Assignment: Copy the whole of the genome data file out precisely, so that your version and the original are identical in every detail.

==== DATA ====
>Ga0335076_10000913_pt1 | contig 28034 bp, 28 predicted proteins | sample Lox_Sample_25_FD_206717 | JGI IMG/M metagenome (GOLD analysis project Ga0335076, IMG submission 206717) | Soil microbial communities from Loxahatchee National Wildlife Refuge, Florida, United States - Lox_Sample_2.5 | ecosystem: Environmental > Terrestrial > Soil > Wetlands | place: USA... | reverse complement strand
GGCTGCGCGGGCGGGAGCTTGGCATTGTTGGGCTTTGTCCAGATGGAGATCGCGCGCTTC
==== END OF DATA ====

>Ga0335076_10000913_pt1 | contig 28034 bp, 28 predicted proteins | sample Lox_Sample_25_FD_206717 | JGI IMG/M metagenome (GOLD analysis project Ga0335076, IMG submission 206717) | Soil microbial communities from Loxahatchee National Wildlife Refuge, Florida, United States - Lox_Sample_2.5 | ecosystem: Environmental > Terrestrial > Soil > Wetlands | place: USA... | reverse complement strand
GGCTGCGCGGGCGGGAGCTTGGCATTGTTGGGCTTTGTCCAGATGGAGATCGCGCGCTTC